One person who did appreciate his efforts was Sven Goran-Eriksson, who called him up for the Euro 2004 qualifiers against Slovakia and Macedonia. England struggled to a win in Slovakia before drawing in Southampton against Macedona and maybe Sven should have given a hungry young player who was a natural on the left wing a chance, but unfortunately Thompson’s guile and willingness weren’t matched by skill and class. Another chance never came despite England using 22 players (including debutants Franny Jeffers, Paul Konchesky and Wayne Rooney…again, whatever happened to him?) in a farcical defeat to Australia mere months later and a career as a journeyman beckoned.
Alternative: Steve Froggatt
Centre Midfield: Lee Clark (called up for Le Tournoi, June 1997)
There won’t be many Mackems that are sad about Lee Clark failing to win an England cap, even though at the time of his call up he was playing in the old (but not the proper old) First Division.
Le Tournoi was a funny one, and not just because it was an international tournament featuring decent quality opposition that England actually won (for the less educated, the opposition was reigning World Champions Brazil, runners up Italy and France, who would go on to win the World Cup a year later). This was very much an England team in transition; your Platt’s and Pearce’s from the glorious summer of 1996 were all but done at the highest level and new blood was needed. Some, like Paul Scholes (whatever happened to…ok I’ll stop with that joke), went on to be mainstays in the national team for years to come. But Lee Clark went on to have a middling career with another two spells at Newcastle (to add to his one prior to Sunderland) as well as at Fulham. He now manages Huddersfield where he’s seen as one of the best young managers around, and remains the only England player to have won a medal without winning a cap.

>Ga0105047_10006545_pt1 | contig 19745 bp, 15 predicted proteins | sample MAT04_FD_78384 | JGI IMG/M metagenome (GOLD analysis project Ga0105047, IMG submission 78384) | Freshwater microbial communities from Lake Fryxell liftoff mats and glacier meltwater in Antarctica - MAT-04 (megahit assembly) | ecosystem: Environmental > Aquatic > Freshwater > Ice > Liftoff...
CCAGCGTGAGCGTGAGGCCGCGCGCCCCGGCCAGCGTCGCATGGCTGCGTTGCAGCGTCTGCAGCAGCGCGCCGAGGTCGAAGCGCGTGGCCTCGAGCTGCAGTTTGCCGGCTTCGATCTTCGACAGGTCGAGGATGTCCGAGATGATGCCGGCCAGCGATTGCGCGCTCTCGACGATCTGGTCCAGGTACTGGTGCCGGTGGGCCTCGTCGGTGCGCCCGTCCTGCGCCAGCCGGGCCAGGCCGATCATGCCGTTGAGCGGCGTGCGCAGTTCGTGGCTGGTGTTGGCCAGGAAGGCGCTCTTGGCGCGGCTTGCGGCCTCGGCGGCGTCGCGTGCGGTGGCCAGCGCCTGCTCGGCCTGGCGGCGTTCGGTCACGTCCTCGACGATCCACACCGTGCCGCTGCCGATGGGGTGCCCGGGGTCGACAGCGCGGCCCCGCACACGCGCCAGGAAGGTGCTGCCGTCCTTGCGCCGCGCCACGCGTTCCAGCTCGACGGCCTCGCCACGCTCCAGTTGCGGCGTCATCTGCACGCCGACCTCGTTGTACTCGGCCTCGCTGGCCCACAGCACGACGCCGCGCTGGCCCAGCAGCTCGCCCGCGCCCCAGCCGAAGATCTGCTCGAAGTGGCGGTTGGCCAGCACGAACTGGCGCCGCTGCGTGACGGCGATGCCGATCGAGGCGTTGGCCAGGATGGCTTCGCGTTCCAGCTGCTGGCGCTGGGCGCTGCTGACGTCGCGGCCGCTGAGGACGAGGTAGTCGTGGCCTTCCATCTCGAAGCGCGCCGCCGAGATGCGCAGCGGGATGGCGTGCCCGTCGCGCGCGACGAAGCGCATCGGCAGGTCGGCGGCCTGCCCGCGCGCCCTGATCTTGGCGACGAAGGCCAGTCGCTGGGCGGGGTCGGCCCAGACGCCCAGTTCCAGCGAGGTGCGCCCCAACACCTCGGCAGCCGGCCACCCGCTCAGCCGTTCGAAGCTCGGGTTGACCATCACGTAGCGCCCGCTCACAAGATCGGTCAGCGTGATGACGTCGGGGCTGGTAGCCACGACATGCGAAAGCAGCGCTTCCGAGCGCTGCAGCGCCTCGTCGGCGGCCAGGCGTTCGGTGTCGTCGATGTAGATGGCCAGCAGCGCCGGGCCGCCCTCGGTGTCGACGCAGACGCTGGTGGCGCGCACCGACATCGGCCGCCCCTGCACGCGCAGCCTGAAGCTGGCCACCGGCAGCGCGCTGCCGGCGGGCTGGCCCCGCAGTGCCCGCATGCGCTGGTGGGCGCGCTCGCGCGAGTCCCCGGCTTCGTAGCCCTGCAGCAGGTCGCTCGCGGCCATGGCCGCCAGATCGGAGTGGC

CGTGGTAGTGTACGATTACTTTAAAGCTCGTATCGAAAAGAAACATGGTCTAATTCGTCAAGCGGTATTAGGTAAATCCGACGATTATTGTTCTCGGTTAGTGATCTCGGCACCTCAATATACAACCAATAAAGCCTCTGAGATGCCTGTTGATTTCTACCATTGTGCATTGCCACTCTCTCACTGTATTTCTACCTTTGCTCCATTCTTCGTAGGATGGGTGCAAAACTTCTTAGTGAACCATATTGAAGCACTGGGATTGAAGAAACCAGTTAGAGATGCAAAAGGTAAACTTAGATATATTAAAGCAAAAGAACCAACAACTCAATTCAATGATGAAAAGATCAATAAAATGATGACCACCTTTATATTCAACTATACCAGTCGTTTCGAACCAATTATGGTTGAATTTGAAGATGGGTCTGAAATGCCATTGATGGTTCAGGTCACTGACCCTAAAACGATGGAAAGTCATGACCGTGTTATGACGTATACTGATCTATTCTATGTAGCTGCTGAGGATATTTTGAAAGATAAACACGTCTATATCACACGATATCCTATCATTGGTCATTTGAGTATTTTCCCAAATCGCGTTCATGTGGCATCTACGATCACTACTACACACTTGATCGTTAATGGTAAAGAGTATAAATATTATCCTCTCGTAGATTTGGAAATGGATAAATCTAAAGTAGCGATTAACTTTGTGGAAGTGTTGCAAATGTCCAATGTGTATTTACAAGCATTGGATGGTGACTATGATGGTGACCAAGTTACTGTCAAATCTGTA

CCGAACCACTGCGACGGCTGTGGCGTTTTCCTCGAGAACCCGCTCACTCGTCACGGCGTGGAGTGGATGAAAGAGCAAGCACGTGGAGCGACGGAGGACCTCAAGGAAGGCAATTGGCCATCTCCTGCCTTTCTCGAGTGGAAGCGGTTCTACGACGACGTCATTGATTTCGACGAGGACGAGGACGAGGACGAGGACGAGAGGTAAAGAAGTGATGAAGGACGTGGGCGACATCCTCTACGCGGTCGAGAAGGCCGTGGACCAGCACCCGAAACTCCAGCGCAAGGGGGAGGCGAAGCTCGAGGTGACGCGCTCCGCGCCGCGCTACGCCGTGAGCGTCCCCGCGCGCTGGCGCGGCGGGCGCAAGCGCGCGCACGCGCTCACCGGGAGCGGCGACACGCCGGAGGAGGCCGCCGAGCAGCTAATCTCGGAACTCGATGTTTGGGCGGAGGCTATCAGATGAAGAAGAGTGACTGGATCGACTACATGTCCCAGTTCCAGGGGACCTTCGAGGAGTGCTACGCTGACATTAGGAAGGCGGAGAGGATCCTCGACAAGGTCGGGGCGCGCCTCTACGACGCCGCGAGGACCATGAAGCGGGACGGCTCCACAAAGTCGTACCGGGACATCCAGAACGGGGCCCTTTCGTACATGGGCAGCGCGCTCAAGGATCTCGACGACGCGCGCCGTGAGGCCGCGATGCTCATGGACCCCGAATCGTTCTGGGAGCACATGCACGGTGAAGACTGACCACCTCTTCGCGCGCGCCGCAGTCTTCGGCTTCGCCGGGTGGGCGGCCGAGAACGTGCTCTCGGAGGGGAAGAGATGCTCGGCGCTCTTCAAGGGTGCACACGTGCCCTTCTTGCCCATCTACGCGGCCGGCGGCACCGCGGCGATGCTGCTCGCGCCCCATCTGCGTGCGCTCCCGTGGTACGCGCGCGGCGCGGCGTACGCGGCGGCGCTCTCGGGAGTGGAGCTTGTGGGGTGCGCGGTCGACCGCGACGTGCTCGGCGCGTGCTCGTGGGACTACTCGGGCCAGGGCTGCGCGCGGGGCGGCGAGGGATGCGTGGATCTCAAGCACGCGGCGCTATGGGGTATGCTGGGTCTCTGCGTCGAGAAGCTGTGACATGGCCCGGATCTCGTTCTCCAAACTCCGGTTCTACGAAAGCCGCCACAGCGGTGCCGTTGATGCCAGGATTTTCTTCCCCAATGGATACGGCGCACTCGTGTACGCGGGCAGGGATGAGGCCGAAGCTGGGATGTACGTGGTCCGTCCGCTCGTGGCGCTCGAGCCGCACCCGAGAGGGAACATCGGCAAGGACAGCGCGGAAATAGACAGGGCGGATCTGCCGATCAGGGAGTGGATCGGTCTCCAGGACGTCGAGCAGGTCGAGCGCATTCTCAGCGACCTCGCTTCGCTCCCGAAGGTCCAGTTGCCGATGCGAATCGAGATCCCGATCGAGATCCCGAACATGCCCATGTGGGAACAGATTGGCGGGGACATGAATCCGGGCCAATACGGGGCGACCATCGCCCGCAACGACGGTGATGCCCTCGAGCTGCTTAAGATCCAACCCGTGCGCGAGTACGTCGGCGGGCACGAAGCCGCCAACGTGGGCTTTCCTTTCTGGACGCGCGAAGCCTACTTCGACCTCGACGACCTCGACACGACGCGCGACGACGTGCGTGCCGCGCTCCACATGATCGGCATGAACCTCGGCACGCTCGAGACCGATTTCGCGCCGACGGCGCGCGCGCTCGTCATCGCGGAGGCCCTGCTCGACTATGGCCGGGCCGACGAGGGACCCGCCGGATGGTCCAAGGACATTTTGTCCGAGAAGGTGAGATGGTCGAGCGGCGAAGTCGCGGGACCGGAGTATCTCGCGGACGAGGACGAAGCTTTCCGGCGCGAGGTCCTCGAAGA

Alternatives: Mark Draper, Sean Davis
Centre Midfield: Robbie Earle (called up for Le Tournoi, June 1997)
And we’re back to players who went on to represent other nations rather than England. Step forward one of the only two men to score goals at the World Cup finals for Jamaica (I’ll give you a hug if you can name the other…no, it’s former Hull City player Theodore Whitmore).
Robbie Earle is a bit of a hero. A legend for Port Vale and Wimbledon, winner of Strictly African Dancing, a committed anti-racism campaigner and renowned ticket tout (allegedly), it’s easy to forget that he was a very good footballer. Unfortunately, international honours didn’t arrive until his autumn years and by that time he was competing against youthful players like Scholes and Butt as well as players in the upper echelons of the top flight like Batty, Ince and Lee. To say he was a loss for England might be an exaggeration, but he’ll always be a Jamaican football legend.
Alternatives: Nigel Reo-Coker, Jonathan Greening
Striker: Paul Warhurst (called up vs. Czechoslovakia, March 1992)
Somehow I’ve managed to include a former Northwich Victoria player in this team, though admittedly he wasn’t a Vics player at the time. He was playing for Sheffield Wednesday. As a defender. Let me tell you the strange story of Paul Warhurst.